And folks told them so.

The menu has changed little in the 29 years they’ve fried fish. Last year they changed breads, and Jean anticipated an uproar.

“I was worried about how the dining room would react,” she says. “Change is generally not accepted. Well, people have been asking me where we got the new bread. They love it.”

David announces he is going to leave soon. He’s been giving updates every half-hour or so. “I have to leave in 15 minutes!”

Jean shoots him a look. “If you tell me one more time, I’m going to spit.”

David shrugs: “But I do. I have to leave in 15 minutes.”

Jean can’t help but smile. “I just realized why you keep remindingus — soyou don’t forget.”

More volunteers stream into the kitchen with a few hours to go.

John Gibb, 91, strolls in with worry on his face. “I hope we get a good crowd today. The roads were bad around here this morning, but they’re good now.”

What do you think, Jean? Good turnout ahead?

“Got any dice in your pocket?” Jean asks. “Shake them up. Who knows how many will be here? It’s a crapshoot. It depends on the weather, if this is a payday for people and God only knows what else.”

Some of the cooks arrive.

Three generations of Avramauts have worked this fish fry. The late John Avramaut was one of the originals. Nick Avramaut, his son, met his wife, Marie, while working in the kitchen. Their son, Nick Avramaut Jr., has wanted to work the kitchen ever since he can remember, and they’ve finally let him run the fryers.

This is the only time Jean gets nervous. Four o’clock. Half an hour before the doors open. Will all the volunteers show up?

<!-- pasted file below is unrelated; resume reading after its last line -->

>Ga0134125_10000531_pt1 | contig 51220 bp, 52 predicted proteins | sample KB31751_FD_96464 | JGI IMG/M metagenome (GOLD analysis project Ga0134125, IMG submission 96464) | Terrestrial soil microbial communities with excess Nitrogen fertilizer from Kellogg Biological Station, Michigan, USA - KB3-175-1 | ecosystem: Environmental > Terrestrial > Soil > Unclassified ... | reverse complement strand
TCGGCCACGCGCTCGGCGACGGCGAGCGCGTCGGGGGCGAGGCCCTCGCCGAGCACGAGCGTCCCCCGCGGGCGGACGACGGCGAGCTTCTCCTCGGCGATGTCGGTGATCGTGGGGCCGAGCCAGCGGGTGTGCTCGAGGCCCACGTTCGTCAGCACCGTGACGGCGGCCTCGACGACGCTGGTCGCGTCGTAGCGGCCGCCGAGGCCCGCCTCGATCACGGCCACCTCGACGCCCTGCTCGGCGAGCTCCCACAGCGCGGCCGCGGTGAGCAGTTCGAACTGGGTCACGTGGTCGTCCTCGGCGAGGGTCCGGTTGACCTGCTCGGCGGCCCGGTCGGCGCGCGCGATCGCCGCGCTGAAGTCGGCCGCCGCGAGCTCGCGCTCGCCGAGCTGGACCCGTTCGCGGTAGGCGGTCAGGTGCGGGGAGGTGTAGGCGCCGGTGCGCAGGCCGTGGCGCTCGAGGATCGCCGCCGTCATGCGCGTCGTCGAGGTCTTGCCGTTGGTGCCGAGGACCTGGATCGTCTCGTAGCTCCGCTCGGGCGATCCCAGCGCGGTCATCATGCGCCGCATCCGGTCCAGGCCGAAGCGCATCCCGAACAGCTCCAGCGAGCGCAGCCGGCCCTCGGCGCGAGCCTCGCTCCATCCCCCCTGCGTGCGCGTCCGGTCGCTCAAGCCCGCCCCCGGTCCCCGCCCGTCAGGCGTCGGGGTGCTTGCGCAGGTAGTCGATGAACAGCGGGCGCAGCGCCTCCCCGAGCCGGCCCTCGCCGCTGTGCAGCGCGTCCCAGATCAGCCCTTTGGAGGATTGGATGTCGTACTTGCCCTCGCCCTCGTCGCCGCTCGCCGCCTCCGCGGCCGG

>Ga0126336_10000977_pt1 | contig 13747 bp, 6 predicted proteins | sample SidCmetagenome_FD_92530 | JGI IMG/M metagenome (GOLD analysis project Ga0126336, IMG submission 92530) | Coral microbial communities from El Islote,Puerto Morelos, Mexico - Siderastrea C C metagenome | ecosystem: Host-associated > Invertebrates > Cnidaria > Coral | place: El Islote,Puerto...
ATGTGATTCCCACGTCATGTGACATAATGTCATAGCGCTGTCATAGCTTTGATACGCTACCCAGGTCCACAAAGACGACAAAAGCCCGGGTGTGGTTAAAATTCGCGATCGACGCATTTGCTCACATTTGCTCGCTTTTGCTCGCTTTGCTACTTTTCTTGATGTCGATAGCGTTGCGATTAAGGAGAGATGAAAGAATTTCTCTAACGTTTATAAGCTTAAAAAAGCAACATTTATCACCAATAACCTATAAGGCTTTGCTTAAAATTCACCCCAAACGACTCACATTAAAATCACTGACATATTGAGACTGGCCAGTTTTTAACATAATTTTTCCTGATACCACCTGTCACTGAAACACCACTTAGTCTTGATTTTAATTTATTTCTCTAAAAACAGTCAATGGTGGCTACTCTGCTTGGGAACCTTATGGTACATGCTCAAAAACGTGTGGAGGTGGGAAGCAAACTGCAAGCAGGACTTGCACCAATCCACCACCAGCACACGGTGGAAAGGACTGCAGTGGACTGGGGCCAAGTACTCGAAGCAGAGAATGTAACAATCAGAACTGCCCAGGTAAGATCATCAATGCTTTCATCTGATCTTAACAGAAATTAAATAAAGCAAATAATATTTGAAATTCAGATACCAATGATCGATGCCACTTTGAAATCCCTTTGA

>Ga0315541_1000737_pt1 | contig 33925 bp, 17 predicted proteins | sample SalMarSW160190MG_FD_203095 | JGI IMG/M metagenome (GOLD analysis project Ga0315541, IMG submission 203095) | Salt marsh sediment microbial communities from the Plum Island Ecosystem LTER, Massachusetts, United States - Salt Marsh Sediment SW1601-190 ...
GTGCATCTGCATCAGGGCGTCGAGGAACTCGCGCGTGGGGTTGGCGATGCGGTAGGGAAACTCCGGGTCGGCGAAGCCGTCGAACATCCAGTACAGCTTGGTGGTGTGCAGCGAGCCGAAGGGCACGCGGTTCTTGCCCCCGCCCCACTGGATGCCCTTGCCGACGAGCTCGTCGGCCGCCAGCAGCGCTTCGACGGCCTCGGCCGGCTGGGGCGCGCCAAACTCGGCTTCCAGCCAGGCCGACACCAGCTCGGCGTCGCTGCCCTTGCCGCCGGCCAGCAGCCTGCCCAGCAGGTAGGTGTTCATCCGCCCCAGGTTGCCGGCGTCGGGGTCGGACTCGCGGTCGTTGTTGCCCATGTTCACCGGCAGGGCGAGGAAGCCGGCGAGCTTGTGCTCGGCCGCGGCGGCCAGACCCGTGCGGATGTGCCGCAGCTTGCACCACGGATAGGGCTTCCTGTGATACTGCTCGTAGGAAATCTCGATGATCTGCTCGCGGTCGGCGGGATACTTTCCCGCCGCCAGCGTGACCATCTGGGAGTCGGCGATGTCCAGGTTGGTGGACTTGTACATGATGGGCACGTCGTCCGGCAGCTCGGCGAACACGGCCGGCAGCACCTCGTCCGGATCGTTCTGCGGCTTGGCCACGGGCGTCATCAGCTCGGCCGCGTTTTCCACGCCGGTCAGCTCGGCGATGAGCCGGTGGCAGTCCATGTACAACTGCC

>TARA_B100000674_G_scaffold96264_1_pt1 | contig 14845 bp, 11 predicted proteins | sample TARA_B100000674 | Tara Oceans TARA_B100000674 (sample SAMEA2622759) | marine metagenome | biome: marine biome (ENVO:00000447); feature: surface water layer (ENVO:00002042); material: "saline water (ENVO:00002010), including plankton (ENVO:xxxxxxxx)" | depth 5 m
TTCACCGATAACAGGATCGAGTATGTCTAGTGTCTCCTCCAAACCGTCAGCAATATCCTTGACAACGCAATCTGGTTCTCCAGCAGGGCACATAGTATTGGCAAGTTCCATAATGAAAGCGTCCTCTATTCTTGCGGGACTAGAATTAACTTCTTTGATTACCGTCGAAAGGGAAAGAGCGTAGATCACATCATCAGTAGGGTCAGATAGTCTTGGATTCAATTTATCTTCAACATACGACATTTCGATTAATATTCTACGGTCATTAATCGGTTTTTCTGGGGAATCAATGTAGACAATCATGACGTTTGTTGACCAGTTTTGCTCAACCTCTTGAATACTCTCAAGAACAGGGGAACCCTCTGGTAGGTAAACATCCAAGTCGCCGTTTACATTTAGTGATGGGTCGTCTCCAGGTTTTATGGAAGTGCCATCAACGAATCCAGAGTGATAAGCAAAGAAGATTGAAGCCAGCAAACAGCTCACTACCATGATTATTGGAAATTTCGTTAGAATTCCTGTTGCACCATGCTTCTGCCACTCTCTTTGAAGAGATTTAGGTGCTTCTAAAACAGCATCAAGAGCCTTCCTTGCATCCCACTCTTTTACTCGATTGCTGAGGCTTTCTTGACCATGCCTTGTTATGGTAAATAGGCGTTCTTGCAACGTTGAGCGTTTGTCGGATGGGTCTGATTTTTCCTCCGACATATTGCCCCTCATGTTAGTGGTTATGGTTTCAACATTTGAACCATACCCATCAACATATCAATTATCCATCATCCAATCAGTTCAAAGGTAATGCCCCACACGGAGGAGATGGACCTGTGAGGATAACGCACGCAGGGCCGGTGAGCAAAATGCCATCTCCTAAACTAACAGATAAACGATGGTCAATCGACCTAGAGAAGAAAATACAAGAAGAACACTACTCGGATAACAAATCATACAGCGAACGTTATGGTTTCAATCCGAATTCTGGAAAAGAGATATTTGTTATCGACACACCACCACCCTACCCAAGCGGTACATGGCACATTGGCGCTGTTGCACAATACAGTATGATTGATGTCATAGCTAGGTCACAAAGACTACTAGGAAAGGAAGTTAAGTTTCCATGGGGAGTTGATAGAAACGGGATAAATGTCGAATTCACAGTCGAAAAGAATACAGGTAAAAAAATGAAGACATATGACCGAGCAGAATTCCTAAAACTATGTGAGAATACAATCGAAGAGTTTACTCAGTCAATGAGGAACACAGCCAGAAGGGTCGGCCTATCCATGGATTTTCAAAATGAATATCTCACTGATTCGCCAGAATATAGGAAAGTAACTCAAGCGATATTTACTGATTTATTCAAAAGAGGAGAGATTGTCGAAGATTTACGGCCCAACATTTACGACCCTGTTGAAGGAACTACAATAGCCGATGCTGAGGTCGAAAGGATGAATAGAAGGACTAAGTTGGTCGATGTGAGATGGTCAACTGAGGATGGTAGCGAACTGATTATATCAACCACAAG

A line of 32 people has already formed.

At 4:10, the first fish is dropped in when Avramaut Jr. gets the go-ahead from his dad: “We better start now. These go fast.”

The church kitchen becomes a dance floor with 16 people performing intricate moves around each other.

Bethany Avramaut and Jessica Francu, two 16-year-olds, report to Jean. They are ready to wait tables — one of the coolest things ever. They started at the bottom, both declaring one day they’d be here. “When we were little, we hung up the signs. If we were really good, they would let us help clean up. Only if we were really good, though,” Bethany says.

“REALLY good,” Jessica emphasizes.

They take out the plates. The fish is crispy, but not overcooked. The pike is light, flaky and not too pungent. The tartar sauce is a luxury. You don’t need it when fish is this good. The mac and cheese is creamy but firm — a perfect fork companion to the fish. The mayo-based coleslaw tastes fresh, and the flavors of the cabbage, radicchio and carrots stand out separately.

Robert Fristik, the first man in line, savors his. He’s been to a lot of fish fries, but he always finds himself back at St. Mary. “They’re all over the place now, but this one is still the one I like. It’s tradition, but the tradition would end if it wasn’t so good.”

More and more people file in. Despite the weather, they reach their average. They don’t run out of cabbage and noodles.

And next week, they’ll do it all over again.